A grand banks with a hybrid twist
Posted on 04 April 2012
Written by Wally Moran
A ketch rig on a trawler? Sails were just what she needed to help ease the pain at the pump
At first glance the old ketch at anchor in Hampton, Va., looked to be a motorsailer, but as I drew closer I realized that wasn’t quite right. It had a ketch rig, but it really looked like an old wooden … Grand Banks? That couldn’t be right, could it?
Indeed it was, according to its owner, Mauritz “Moe” Oberholzer, whom I met while registering my boat last June at the marina office. A 1966 twin-engine, teak-hulled, 36-foot, Grand Banks to be precise — christened Jenny Lynn.
Moe, 68, is a longtime sailor with two Atlantic crossings under his belt. Wanting the room and the ease of cruising it offered, he had bought the old trawler in 2008 in Sacramento, Calif. However, he bemoaned to his son Dylan, 42, a sailmaker, that the cost of running twin engines was prohibitive. So Dylan persuaded his father to put a sailing rig on the boat.
As unconventional as it seems, it suits the boat owner, who has lived a less-than-conventional life. From South Africa, Moe and his wife, Dorian, ran a manufacturing business, supplying the country’s tourist trade with jewelry they made. In 1980, they bought a 45 Van de Stadt sailboat and, with little experience and young Dylan, left Cape Town for the new world, where they explored the Caribbean.
They wound up in Grenada with a shaft problem — two months ahead of the impending 1983 American invasion — and were unable to continue without repairs. They encountered Cuban soldiers on the island who had an intense dislike of South Africa, which was then fighting Cuba in Angola. With their boat tied to the dock, passports and papers impounded, guarded and under boat arrest most of their time there, Moe feared for himself and his family.
An American CIA agent whom they had met while off the boat organized the simultaneous arrival of two American cruise ships in port, according to Moe. While the Cubans were off dealing with the sudden influx of Americans and not watching, Moe says the operative arranged for a local fishing boat to tow the Oberholzers out to sea, where they raised sail and escaped.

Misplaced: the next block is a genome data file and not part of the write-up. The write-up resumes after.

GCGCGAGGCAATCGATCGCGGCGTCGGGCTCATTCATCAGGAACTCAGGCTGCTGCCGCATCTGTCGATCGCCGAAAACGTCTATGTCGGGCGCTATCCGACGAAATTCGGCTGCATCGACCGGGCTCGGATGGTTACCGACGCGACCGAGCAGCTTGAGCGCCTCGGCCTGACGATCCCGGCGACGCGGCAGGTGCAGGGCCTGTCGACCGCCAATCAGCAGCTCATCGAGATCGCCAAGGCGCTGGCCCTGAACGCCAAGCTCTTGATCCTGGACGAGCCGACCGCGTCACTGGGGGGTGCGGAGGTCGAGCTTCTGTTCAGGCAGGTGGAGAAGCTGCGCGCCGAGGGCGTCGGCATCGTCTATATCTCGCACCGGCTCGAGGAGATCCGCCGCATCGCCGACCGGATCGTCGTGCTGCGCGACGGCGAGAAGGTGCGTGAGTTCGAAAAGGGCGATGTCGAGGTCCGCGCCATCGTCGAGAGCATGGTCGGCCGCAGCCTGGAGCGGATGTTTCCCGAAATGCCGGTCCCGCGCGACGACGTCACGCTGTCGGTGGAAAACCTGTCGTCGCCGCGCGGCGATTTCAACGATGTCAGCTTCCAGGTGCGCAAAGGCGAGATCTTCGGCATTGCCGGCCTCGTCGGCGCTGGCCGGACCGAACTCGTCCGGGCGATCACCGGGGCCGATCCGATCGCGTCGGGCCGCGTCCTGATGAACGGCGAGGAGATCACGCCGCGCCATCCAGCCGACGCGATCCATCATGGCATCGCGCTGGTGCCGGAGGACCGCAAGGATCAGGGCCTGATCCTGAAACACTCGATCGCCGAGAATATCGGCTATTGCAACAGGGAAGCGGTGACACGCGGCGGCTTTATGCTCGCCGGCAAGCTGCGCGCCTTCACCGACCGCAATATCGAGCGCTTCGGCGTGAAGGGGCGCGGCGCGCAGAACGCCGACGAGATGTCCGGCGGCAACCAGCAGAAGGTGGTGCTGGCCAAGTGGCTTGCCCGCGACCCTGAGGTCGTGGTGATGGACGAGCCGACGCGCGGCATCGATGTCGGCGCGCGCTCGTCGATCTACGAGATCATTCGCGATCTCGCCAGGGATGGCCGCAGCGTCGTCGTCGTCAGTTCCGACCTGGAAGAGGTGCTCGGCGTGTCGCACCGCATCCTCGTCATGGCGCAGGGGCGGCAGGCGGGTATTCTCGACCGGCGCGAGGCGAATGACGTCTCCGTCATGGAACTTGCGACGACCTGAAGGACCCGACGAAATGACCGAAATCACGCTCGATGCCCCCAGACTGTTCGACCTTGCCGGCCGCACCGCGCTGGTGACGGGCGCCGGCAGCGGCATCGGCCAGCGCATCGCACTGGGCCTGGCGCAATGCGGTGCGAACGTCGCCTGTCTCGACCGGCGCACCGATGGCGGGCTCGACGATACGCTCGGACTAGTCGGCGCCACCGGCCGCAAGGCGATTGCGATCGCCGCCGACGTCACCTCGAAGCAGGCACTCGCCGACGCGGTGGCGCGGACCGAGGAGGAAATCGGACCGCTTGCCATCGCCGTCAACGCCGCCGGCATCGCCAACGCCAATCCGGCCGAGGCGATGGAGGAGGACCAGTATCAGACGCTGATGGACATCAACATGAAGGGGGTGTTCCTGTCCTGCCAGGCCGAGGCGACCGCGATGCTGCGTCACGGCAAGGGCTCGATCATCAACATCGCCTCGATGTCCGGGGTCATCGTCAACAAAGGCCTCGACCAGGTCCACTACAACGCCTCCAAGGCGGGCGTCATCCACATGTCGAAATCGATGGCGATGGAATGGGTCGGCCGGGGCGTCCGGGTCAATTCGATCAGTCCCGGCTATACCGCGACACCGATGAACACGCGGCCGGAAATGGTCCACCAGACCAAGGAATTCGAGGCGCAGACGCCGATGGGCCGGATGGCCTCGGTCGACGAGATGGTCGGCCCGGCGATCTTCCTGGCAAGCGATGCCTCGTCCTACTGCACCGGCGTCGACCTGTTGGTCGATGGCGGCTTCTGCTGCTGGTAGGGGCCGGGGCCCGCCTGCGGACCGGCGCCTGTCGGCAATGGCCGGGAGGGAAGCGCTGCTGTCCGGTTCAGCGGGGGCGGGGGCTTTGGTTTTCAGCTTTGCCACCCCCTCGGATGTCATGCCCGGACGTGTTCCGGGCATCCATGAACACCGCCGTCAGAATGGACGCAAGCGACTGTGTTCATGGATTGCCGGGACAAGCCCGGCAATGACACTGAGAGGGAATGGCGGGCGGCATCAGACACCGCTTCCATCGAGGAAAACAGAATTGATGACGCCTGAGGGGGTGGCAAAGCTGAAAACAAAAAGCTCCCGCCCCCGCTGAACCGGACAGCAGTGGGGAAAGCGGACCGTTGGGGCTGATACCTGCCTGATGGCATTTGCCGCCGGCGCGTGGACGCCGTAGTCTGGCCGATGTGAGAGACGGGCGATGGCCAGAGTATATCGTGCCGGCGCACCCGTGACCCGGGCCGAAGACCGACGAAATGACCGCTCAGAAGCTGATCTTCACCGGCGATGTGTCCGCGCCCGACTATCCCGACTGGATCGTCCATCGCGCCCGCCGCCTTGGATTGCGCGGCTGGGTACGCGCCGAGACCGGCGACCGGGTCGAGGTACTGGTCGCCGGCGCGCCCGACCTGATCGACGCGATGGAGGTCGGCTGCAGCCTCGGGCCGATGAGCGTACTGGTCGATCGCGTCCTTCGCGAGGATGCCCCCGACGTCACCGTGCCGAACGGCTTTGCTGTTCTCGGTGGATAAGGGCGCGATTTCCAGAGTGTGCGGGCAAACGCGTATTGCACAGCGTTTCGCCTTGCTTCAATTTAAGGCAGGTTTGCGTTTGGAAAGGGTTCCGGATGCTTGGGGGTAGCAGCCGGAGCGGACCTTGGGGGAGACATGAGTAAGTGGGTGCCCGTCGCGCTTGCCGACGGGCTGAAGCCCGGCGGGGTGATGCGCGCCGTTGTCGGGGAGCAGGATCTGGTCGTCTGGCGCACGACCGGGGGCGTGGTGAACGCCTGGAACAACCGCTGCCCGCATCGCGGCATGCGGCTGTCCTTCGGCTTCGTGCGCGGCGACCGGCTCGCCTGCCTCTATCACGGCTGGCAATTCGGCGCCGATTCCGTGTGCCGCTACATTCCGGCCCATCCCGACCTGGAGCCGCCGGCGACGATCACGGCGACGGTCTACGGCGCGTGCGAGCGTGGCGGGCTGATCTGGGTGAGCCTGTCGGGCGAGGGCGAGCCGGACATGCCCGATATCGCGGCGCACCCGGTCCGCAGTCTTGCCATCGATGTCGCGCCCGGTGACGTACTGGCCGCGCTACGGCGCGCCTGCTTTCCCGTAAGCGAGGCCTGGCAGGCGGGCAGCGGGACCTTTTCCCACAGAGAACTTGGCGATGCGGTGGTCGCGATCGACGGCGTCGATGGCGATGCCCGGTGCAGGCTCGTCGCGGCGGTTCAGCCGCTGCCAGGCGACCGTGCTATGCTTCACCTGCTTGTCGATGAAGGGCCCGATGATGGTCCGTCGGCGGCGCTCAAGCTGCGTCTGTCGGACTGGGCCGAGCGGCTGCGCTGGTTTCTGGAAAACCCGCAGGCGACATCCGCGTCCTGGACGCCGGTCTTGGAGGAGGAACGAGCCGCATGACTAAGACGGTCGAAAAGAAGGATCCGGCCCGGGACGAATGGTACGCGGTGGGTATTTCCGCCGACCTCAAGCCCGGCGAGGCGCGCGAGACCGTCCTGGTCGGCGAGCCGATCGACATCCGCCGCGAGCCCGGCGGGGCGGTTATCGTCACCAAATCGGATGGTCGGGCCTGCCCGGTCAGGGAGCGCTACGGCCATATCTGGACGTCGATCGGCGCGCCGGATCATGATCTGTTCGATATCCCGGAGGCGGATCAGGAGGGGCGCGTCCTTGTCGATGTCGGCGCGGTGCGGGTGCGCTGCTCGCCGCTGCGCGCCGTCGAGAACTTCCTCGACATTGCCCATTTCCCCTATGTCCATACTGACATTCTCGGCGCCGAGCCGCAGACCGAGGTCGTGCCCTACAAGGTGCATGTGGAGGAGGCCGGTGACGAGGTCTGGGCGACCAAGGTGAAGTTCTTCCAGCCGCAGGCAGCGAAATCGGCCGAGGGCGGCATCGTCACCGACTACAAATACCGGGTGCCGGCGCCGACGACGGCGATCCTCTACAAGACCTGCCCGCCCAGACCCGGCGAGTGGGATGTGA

They continued to cruise the Caribbean and eventually made Puerto Rico and then the U.S. Virgin Islands, where they sold the boat. The purchaser, one of three long-haired “hippies,” trudged down the dock with a huge sack over his shoulder.
He had arrived to pay for the boat with $120,000 in cash — in $1, $2, $5, $10 and $20 bills. Moe decided it would be inappropriate to speculate on the origin of the money. As Moe tells the story, it took eight tellers at the local bank an entire day to count the cash.
Using these funds, the Oberholzers traveled to America, bought a car and explored the United States. So an unconventional Grand Banks trawler/ketch isn’t so far out of the norm for this family.
Jenny Lynn was rebuilt in 2006-07 by her previous owner, getting refurbished engines and other work that an old wooden boat requires. When Moe purchased the venerable, heavy boat in 2008, diesel fuel in California was approaching $6 a gallon, and he thought something had to be done to reduce the cost of cruising.
Father and son, noting the boat’s characteristics, thought a sailing rig would work. Dylan says 60 percent of the boat’s weight is below the waterline. With the vee-hull and semidisplacement characteristics she offered, they believed masts and sails were a workable option.